Activity underway to bring asset-based community development approach to Vancouver communities
Michelle Strutzenberger


The challenge with a paradigm-shifting dialogue like the one in Vancouver last week on community building is sustaining the energy afterwards, posAbilities program director Gord Tulloch notes.

“I loved the energy in the room,” Gord tells posAbilities Today, reflecting on the Nov. 26-27 sessions that convened about 85 people.

While conversations on related challenges like systemic barriers and organizational management can often be soulless in some ways, this dialogue on creating communities of hospitality, caring and welcoming had a distinct vibrancy and life, he says.

Gord and posAbilities were instrumental in bringing Asset-based Community Development Institute fellow Joe Erpenbeck, who has worked with people who have a disability, to join the gathering spearheaded by the University of British Columbia Centre for Inclusion and Citizenship. The intent was to “thicken the dialogue” and get some real traction around community building in Vancouver.

But, as with any transformative or paradigm-shifting experience, returning to one’s regular routine often means the “sluicing-off” of the new.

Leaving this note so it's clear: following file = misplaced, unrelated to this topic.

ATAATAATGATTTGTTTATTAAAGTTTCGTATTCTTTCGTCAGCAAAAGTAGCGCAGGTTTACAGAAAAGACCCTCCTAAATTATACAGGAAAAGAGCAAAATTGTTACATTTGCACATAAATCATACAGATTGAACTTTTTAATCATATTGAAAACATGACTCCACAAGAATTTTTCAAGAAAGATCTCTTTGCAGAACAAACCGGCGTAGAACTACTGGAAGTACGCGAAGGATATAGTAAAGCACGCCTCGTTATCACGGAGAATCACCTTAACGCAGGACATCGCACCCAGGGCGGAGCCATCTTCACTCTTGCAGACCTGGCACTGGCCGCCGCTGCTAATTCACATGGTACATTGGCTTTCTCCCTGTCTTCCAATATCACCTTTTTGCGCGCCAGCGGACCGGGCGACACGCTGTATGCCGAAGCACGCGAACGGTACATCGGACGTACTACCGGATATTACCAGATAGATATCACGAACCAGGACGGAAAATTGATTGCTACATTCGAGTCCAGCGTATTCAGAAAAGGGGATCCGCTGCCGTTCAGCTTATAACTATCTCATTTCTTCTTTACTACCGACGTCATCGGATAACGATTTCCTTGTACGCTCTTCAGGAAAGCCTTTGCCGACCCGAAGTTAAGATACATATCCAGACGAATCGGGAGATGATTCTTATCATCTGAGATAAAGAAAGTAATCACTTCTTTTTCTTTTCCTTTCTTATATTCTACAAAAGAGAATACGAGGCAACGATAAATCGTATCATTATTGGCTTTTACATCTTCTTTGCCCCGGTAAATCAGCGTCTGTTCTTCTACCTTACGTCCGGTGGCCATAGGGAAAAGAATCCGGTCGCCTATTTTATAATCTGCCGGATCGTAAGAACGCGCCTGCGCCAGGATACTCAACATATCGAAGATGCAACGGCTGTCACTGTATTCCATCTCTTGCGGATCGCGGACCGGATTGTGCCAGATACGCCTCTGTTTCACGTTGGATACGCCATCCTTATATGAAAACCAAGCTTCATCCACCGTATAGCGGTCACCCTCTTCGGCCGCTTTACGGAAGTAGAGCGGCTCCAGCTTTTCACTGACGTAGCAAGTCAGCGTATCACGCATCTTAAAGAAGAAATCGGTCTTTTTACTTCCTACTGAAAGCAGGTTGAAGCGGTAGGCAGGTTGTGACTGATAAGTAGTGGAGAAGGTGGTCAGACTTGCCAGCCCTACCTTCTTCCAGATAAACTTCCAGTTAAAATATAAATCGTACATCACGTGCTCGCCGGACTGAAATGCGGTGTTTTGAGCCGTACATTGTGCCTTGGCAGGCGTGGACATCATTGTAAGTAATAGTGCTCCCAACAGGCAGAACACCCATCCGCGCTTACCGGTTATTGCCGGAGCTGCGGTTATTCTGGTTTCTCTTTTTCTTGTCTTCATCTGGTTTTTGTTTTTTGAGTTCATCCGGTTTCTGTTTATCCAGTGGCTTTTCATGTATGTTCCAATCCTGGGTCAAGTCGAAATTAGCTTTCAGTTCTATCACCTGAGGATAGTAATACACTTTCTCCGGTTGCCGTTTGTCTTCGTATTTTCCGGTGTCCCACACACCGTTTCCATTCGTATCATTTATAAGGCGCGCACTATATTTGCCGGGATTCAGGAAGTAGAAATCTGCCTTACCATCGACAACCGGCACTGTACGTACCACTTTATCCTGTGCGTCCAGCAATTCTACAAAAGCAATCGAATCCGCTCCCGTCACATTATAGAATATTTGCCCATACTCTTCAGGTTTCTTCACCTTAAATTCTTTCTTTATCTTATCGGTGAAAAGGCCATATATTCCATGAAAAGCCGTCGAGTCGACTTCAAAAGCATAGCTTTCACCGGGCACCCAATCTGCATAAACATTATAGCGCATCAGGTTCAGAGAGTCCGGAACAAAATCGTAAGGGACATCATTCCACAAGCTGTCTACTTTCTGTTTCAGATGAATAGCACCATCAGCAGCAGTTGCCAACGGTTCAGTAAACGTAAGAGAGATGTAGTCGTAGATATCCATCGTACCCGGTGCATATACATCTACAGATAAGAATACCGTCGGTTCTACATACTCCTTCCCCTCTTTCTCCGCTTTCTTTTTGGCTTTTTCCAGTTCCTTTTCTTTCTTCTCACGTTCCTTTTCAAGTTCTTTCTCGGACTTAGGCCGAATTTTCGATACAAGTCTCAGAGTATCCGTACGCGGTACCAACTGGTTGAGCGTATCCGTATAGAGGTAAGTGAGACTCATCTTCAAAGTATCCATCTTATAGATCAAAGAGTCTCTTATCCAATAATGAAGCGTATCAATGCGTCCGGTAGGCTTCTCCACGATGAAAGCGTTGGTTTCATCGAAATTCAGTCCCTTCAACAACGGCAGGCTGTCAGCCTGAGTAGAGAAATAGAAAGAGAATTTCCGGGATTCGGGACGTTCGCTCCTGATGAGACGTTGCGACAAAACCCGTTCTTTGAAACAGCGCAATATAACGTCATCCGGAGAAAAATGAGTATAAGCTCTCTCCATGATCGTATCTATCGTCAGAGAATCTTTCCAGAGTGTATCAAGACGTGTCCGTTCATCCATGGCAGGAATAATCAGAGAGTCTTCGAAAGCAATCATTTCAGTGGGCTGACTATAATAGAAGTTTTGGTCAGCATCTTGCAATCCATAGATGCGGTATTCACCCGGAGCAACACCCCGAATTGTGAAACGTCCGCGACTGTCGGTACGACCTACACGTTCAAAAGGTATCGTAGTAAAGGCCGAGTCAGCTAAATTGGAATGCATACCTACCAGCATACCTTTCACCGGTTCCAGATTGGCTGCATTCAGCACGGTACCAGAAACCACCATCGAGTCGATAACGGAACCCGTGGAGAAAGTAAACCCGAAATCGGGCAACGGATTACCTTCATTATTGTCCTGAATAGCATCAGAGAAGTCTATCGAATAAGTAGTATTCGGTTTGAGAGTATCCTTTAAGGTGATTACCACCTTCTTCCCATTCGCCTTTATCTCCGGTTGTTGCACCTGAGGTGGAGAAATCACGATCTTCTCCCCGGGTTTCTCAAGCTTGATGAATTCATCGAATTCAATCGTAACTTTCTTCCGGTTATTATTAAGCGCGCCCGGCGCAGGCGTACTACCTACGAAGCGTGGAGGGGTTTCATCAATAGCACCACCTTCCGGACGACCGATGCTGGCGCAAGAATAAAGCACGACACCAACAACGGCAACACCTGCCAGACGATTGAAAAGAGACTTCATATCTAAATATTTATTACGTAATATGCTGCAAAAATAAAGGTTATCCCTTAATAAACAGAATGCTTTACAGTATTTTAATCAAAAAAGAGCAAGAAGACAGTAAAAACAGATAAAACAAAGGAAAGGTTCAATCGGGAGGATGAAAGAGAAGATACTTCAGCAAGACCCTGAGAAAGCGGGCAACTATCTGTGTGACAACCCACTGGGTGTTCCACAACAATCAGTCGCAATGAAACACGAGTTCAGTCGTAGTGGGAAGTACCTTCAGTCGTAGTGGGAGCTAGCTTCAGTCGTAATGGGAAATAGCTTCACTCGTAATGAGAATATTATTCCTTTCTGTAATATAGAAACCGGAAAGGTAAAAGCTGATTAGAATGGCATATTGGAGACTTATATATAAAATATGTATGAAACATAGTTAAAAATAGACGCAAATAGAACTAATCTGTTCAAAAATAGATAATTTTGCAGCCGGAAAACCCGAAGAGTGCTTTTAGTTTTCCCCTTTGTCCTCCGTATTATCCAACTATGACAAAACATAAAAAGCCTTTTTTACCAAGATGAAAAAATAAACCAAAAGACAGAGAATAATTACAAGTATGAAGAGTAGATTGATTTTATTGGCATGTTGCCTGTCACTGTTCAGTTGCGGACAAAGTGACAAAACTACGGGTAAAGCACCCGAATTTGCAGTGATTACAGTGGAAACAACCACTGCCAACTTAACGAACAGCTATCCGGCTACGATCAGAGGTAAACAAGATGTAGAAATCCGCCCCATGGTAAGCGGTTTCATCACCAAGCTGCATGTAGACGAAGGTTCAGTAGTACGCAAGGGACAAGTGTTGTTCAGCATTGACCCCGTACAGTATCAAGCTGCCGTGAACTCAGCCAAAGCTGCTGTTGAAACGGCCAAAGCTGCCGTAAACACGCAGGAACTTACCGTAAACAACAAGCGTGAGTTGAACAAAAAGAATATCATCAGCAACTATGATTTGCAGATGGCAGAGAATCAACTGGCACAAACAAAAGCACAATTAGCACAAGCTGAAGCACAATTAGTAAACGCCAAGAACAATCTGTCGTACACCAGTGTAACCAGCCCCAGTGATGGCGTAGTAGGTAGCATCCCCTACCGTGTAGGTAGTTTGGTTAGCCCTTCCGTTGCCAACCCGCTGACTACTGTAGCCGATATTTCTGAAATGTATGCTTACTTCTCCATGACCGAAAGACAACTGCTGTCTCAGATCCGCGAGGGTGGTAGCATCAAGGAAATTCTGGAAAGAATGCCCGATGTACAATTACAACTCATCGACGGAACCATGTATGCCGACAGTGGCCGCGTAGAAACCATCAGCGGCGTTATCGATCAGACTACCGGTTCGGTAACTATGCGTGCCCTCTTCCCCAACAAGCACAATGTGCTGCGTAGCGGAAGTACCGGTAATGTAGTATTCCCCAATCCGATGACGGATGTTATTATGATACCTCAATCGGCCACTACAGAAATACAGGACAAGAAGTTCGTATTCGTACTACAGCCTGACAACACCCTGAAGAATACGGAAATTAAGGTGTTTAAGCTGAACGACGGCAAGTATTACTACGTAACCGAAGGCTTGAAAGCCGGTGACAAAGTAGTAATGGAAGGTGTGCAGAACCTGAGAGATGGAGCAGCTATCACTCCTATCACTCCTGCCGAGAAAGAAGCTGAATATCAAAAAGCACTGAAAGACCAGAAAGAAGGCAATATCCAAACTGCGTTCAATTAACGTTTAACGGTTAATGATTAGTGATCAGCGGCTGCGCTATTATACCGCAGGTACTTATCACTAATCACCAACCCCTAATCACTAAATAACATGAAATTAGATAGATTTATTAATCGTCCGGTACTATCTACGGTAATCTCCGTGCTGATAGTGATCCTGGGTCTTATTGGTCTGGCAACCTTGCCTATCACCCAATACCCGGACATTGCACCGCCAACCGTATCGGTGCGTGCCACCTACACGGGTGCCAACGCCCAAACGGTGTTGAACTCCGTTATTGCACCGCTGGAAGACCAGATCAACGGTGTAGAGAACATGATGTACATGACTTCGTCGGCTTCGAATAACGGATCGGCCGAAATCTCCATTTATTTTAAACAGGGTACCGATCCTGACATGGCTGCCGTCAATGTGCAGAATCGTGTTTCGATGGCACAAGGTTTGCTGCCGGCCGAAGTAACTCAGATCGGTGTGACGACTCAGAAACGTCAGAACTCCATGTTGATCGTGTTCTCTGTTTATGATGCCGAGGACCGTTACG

“Our systems start creating all those demands on you before you know it, and it’s such a prevailing influence; it’s really hard to resist,” Gord says.

He’s hoping organizations that were represented by a number of people might be able to catalyze some of the energy as they work as a group, and that the leadership present in the room might take ownership for drafting some new directions.

Effort is also underway to develop a resource or institute to work long-term with a number of organizations in the Vancouver area to help them develop their capacity to have new conversations with their neighbourhoods and promote connections between people.

The intent is not to “get a person with a disability accepted in a neighbourhood,” Gord says, but to build the capacity of community and neighbours to care for each other, so that they become places of hospitality.

Recognizing the challenges of leading the way in this work through an agency like posAbilities, which has been engineered for service delivery for people with developmental disabilities, Gord says the hope and ultimate intent is to create a separate institute for the Metro Vancouver area and beyond dedicated to this mission — developing healthy, resilient, vibrant, caring, co-operative neighbourhoods.

In the short-term however, organizations like posAbilities are looking for ways to transform their conversations and relationships with the community so that everyone is better connected, including the people they support.

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